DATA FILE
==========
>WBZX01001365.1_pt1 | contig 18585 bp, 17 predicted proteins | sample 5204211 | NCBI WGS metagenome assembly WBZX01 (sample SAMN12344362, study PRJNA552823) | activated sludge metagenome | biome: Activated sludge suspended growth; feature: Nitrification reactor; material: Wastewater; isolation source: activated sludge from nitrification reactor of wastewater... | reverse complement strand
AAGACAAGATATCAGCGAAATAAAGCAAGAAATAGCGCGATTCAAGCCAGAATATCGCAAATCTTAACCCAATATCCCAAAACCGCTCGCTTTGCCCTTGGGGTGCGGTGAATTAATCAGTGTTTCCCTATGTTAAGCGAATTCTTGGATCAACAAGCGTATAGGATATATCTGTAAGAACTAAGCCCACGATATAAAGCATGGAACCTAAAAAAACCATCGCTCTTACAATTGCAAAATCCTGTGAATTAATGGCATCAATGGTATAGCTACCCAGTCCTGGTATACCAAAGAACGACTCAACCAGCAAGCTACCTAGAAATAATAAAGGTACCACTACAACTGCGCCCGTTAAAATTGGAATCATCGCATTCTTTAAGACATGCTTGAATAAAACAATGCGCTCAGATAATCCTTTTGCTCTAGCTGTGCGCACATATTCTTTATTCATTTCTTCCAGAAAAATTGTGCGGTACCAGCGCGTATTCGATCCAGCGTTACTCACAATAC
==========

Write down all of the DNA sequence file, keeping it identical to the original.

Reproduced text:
>WBZX01001365.1_pt1 | contig 18585 bp, 17 predicted proteins | sample 5204211 | NCBI WGS metagenome assembly WBZX01 (sample SAMN12344362, study PRJNA552823) | activated sludge metagenome | biome: Activated sludge suspended growth; feature: Nitrification reactor; material: Wastewater; isolation source: activated sludge from nitrification reactor of wastewater... | reverse complement strand
AAGACAAGATATCAGCGAAATAAAGCAAGAAATAGCGCGATTCAAGCCAGAATATCGCAAATCTTAACCCAATATCCCAAAACCGCTCGCTTTGCCCTTGGGGTGCGGTGAATTAATCAGTGTTTCCCTATGTTAAGCGAATTCTTGGATCAACAAGCGTATAGGATATATCTGTAAGAACTAAGCCCACGATATAAAGCATGGAACCTAAAAAAACCATCGCTCTTACAATTGCAAAATCCTGTGAATTAATGGCATCAATGGTATAGCTACCCAGTCCTGGTATACCAAAGAACGACTCAACCAGCAAGCTACCTAGAAATAATAAAGGTACCACTACAACTGCGCCCGTTAAAATTGGAATCATCGCATTCTTTAAGACATGCTTGAATAAAACAATGCGCTCAGATAATCCTTTTGCTCTAGCTGTGCGCACATATTCTTTATTCATTTCTTCCAGAAAAATTGTGCGGTACCAGCGCGTATTCGATCCAGCGTTACTCACAATAC